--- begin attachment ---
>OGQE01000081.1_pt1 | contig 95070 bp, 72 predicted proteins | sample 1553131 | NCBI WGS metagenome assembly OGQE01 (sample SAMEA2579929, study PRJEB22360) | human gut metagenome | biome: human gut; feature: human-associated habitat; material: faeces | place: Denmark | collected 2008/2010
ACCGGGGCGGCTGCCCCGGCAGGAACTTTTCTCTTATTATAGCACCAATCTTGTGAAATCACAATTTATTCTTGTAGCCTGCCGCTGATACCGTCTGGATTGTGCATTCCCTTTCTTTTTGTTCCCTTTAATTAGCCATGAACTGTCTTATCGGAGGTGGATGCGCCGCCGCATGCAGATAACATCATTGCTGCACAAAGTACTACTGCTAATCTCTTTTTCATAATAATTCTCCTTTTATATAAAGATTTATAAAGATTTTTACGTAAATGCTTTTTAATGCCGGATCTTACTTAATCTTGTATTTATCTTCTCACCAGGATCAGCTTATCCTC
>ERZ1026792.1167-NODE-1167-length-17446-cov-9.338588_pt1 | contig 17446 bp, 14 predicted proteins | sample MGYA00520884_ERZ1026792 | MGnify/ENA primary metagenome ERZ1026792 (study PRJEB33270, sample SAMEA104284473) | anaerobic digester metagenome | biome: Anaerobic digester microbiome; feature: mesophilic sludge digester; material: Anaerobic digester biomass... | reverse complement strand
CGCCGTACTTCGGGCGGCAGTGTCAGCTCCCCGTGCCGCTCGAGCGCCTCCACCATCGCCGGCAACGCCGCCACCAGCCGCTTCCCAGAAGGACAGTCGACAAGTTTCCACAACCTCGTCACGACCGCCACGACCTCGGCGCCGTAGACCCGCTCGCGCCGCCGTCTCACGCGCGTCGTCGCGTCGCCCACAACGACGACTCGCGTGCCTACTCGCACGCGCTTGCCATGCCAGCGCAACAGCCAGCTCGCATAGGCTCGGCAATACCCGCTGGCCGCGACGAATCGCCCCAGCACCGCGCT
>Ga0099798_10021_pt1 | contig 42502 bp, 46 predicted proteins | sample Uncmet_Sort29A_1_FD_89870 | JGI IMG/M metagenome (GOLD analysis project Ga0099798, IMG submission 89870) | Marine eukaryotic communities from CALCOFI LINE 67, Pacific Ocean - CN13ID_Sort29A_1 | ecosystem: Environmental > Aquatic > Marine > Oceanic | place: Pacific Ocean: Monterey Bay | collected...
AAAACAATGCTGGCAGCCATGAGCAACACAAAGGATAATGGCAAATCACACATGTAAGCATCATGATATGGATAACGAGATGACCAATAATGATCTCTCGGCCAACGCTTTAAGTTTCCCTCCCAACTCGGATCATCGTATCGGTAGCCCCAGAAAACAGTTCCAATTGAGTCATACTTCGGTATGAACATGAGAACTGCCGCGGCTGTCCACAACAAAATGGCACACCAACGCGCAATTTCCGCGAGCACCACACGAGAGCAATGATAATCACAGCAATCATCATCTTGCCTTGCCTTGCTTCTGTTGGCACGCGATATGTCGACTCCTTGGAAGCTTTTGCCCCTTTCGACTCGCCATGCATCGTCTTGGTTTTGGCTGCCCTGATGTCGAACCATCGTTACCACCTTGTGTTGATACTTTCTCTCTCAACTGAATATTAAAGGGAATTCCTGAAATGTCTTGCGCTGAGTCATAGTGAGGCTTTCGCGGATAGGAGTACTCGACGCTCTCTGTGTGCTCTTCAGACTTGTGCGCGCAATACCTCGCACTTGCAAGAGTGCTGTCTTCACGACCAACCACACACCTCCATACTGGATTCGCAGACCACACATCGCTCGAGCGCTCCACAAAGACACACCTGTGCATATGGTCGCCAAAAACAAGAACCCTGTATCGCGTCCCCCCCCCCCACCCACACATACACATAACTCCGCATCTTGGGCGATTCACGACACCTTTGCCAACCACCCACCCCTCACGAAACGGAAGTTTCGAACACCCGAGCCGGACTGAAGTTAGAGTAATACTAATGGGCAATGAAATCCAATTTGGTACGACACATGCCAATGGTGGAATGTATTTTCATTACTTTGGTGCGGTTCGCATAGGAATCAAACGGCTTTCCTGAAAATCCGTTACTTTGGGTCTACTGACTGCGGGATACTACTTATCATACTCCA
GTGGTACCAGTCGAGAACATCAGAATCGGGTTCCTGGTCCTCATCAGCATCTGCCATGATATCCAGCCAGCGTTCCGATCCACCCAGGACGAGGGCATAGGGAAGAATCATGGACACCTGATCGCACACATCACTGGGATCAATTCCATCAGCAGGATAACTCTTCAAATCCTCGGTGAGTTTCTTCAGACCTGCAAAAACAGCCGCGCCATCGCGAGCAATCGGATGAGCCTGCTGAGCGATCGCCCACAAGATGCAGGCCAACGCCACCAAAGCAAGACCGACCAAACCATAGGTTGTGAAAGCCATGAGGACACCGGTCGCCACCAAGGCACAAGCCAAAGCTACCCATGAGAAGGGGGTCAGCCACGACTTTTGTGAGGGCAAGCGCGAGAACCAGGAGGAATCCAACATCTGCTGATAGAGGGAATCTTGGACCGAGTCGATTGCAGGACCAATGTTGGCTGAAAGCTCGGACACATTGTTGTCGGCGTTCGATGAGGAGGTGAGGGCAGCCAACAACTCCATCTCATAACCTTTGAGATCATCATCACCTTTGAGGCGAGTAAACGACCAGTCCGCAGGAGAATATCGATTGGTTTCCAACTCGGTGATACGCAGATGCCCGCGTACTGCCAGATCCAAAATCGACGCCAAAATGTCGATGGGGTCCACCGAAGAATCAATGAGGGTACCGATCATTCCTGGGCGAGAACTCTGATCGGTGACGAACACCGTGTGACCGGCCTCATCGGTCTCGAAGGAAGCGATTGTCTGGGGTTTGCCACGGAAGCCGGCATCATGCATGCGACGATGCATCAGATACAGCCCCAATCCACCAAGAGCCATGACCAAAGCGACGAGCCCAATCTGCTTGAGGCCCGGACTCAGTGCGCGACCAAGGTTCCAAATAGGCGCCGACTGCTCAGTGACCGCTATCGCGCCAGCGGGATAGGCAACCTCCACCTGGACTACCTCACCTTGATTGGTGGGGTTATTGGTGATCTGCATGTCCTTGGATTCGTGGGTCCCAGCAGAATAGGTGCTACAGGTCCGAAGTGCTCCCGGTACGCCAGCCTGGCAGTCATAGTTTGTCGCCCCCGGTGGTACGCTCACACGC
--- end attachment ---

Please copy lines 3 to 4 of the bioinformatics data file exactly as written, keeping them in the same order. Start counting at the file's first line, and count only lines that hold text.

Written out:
>ERZ1026792.1167-NODE-1167-length-17446-cov-9.338588_pt1 | contig 17446 bp, 14 predicted proteins | sample MGYA00520884_ERZ1026792 | MGnify/ENA primary metagenome ERZ1026792 (study PRJEB33270, sample SAMEA104284473) | anaerobic digester metagenome | biome: Anaerobic digester microbiome; feature: mesophilic sludge digester; material: Anaerobic digester biomass... | reverse complement strand
CGCCGTACTTCGGGCGGCAGTGTCAGCTCCCCGTGCCGCTCGAGCGCCTCCACCATCGCCGGCAACGCCGCCACCAGCCGCTTCCCAGAAGGACAGTCGACAAGTTTCCACAACCTCGTCACGACCGCCACGACCTCGGCGCCGTAGACCCGCTCGCGCCGCCGTCTCACGCGCGTCGTCGCGTCGCCCACAACGACGACTCGCGTGCCTACTCGCACGCGCTTGCCATGCCAGCGCAACAGCCAGCTCGCATAGGCTCGGCAATACCCGCTGGCCGCGACGAATCGCCCCAGCACCGCGCT